loading page

Cough and Protracted Bacterial Bronchitis (PBB) in Children Analytic View
Instituto Nacional de Enfermedades Respiratorias

Corresponding Author:[email protected]

Author Profile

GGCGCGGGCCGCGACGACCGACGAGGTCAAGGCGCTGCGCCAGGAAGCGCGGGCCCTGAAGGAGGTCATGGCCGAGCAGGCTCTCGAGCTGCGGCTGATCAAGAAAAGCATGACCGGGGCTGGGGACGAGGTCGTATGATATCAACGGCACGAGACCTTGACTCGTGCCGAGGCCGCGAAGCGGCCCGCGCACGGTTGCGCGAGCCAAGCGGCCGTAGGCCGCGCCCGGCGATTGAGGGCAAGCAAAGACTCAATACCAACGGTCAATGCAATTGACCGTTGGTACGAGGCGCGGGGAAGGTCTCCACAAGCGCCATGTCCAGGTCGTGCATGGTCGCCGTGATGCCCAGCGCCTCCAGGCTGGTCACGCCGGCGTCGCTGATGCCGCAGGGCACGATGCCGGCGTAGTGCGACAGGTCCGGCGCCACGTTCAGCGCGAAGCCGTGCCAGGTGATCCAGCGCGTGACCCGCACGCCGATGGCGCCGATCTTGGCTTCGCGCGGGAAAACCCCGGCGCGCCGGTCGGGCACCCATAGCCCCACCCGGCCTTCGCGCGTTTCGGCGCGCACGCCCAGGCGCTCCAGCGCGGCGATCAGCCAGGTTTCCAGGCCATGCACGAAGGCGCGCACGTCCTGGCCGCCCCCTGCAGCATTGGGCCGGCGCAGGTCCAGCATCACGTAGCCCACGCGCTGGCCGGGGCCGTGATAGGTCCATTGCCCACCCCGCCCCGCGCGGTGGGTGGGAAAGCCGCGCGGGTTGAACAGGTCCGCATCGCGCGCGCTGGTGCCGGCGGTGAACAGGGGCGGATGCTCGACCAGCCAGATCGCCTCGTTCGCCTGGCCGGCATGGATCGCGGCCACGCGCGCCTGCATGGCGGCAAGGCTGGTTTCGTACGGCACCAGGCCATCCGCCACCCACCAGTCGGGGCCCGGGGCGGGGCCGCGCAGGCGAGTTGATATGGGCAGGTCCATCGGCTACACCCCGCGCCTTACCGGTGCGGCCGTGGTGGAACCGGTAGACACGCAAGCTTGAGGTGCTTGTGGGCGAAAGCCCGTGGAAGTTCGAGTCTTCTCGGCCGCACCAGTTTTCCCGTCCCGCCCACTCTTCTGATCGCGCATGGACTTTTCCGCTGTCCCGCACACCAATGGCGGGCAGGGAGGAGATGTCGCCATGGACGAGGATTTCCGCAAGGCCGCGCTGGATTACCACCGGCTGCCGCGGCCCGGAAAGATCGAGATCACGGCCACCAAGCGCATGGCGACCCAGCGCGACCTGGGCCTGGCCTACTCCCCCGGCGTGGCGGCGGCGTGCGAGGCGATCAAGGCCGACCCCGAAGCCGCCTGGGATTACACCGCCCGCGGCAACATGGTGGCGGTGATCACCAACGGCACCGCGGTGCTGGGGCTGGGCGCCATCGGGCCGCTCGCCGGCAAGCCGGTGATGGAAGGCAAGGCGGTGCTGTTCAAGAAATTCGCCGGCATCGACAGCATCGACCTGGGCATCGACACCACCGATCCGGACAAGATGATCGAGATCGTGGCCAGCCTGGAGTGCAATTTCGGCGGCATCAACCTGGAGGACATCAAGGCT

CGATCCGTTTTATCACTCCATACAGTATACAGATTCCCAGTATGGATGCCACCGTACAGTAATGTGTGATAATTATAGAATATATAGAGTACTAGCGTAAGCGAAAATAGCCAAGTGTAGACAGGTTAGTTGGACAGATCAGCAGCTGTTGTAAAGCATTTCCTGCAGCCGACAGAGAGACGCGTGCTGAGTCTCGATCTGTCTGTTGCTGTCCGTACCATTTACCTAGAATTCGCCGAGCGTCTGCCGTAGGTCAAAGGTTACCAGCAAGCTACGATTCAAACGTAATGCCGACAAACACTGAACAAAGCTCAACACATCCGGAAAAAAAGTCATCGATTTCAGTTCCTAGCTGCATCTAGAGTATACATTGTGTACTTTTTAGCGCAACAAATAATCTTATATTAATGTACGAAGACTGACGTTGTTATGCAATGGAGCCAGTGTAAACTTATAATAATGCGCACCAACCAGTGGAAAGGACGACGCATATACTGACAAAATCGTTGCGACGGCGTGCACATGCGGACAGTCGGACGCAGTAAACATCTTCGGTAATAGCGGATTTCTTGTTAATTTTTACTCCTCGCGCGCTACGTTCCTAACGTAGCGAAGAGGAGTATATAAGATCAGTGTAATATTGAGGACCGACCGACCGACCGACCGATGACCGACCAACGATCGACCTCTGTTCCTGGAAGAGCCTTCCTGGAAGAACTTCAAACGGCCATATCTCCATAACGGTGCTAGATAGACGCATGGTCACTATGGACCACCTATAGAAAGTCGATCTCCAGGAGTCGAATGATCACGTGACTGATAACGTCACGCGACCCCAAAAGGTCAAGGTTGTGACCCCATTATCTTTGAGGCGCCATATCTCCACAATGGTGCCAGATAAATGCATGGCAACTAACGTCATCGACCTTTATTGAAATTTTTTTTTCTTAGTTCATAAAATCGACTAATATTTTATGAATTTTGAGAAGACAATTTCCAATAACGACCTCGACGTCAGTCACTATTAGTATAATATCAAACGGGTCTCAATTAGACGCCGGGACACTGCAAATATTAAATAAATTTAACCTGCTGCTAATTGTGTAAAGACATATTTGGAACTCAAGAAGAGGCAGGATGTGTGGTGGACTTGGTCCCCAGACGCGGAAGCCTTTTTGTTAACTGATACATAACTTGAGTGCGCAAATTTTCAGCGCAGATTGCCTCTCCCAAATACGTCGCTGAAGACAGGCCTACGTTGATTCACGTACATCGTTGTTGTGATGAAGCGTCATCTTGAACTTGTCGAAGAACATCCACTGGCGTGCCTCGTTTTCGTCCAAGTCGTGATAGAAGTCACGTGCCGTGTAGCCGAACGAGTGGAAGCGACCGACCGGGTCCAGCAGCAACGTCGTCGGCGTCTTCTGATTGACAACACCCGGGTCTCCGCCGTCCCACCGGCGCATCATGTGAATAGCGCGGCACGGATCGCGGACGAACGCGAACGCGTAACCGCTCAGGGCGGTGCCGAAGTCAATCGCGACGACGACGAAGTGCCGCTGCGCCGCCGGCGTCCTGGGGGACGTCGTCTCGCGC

The evolution of the concept of PBB is analyzed over time since it appeared as protracted bronchitis1, later protracted bacterial bronchitis (PBB)2, and finally its “clinical” version3, which avoids the need to perform fiberoptic bronchoscopy in children. However, this deviates in a significant manner from the principle on which the concept is based, giving rise to the idea of a disease that only affects children with the main characteristic of bacteriological isolation from lower airways. On the other hand, the clinical diagnosis of PBB is made by excluding other diseases through so-called “pointers to specific cough (primarily for chronic cough)”1 with a posterior reference of signs and symptoms called specific cough pointers2 and finally, in 2020, “Pointers to presence of specific cough”.4 Comments are then made on how asthma (and early wheezing) and posterior nasal drip syndrome are ruled out as important causes of chronic and recurrent cough in children. In conclusion, the causes of acute and chronic cough in children, with a few exceptions, are quite comparable to the causes of cough in adults. Therefore, an easy and more accurate way of diagnosing cough in children could be to reconsider our concepts of so-called cough pointers, upper airway cough syndrome, and asthma (and early wheezing) in children.